Diabetes and Camping

Diabetes and Camping


diabetes and campingCamping is a fun-filled adventure that is a traditional pastime for the whole family, and diabetes should not hinder this outdoor/remote vacation, that will be fondly remembered for years.

Some diabetics may forfeit this type of vacation, because cellular phone reception may be limited, and the nearest hospital maybe a 30 to 40 minute drive away. But, with a little extra pre-planning, having medical assistance nearby should not become a concern. First of all, you should locate the campsite “host”. The host family is a family that stays on-site the entire camping season. They are not only available to answer questions about the campsite and the surrounding area, but they often have a satellite phone and mobile home. In addition to the campsite host, it is also recommended that you locate the nearest ranger station. Rangers can be found patrolling campgrounds, to ensure that nature is being respected, everyone is having a good time and to assist you, if a crisis may occur.

One of the biggest challenges that is faced when camping with diabetics (especially during the summer months) is keeping insulin sufficiently cool. Some pop-up campers have a refrigerator, but if you are “roughing” it in a tent, then you may need to invest in a specialized cooling pouch. If you choose to use an ice-filled chest, do not place insulin directly on ice, without first putting it in a clean plastic container, and then sealing the whole thing in a secure zip-lock bag.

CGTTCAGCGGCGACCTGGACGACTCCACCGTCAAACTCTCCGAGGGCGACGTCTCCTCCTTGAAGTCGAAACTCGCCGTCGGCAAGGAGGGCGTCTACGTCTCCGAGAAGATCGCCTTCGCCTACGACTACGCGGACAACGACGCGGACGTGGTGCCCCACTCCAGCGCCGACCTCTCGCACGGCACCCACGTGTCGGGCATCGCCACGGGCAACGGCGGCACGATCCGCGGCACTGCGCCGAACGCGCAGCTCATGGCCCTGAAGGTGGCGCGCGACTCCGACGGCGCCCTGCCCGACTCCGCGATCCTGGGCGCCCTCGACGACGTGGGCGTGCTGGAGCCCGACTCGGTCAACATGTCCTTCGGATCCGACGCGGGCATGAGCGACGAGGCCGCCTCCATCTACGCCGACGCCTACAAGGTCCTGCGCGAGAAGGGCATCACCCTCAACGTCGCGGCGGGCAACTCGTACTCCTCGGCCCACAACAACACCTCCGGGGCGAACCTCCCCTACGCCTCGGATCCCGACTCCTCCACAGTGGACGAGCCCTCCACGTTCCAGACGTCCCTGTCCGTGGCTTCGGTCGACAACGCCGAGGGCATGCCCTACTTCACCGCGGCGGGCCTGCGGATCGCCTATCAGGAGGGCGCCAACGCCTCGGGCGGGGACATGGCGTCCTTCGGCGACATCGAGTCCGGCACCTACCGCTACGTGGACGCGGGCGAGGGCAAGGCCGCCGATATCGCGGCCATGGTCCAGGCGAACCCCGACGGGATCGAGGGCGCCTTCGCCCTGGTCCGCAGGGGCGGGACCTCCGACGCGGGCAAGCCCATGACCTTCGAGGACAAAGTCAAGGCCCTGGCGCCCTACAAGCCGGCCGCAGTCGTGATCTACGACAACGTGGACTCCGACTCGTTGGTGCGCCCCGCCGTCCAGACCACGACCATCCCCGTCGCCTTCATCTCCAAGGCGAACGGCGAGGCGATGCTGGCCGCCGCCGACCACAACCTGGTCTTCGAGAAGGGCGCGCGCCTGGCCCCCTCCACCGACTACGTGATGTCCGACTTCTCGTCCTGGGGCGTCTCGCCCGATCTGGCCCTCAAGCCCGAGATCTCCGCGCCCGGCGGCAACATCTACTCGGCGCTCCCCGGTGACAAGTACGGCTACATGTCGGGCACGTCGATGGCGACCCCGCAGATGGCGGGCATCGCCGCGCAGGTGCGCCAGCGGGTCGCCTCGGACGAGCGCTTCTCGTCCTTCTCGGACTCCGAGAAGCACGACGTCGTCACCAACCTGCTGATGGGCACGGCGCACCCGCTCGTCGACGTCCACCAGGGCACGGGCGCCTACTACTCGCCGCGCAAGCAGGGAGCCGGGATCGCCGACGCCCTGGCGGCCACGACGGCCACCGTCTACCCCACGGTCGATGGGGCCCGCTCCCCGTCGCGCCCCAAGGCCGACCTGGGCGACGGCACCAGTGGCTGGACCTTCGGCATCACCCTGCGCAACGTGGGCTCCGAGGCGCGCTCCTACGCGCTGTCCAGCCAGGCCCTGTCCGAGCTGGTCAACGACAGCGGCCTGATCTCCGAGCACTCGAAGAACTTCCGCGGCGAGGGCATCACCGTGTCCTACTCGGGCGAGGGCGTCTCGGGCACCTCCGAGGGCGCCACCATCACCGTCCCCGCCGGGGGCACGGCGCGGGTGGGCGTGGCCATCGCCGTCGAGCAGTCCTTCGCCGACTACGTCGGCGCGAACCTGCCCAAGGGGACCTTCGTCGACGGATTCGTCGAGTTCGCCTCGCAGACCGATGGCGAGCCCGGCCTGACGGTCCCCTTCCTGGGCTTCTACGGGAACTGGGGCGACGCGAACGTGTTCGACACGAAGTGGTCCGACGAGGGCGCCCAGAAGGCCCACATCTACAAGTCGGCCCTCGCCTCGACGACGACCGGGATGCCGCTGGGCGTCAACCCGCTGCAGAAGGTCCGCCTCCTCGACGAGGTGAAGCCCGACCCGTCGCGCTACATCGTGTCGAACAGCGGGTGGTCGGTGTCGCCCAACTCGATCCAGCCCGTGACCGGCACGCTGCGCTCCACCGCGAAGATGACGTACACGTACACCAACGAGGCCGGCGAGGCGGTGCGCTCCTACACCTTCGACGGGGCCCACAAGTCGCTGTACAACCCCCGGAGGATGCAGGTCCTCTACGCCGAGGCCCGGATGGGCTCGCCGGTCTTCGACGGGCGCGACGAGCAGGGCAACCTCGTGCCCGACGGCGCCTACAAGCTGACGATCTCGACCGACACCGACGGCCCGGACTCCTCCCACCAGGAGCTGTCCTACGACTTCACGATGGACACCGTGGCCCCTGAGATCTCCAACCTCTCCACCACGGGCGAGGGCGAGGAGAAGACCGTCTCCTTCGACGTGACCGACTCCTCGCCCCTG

When a diabetic travels away from home for an extended period of time, it is advised to always take at least double the amount of medical supplies that are normally required.

Besides taking a buddy when venturing from the base camp (or at the very least tell someone where you are headed) take prepared and prepackaged healthy snacks (such as fresh fruit, portable peanut butter, juice boxes and extra water), as well as other means to raise blood glucose levels immediately, when you go on bike rides or hikes.

When on a boat/canoe, all diabetes supplies should be kept in a waterproof box. All these supplies should be “extra”, in case they are lost the bottom of the lake or damaged in some other way.

Roasting marshmallows over an open flame is an experience that every child and adult should experience, but it is important to know that one marshmallow is 6 carbohydrates, and the eating plan for the day should account for this treat.


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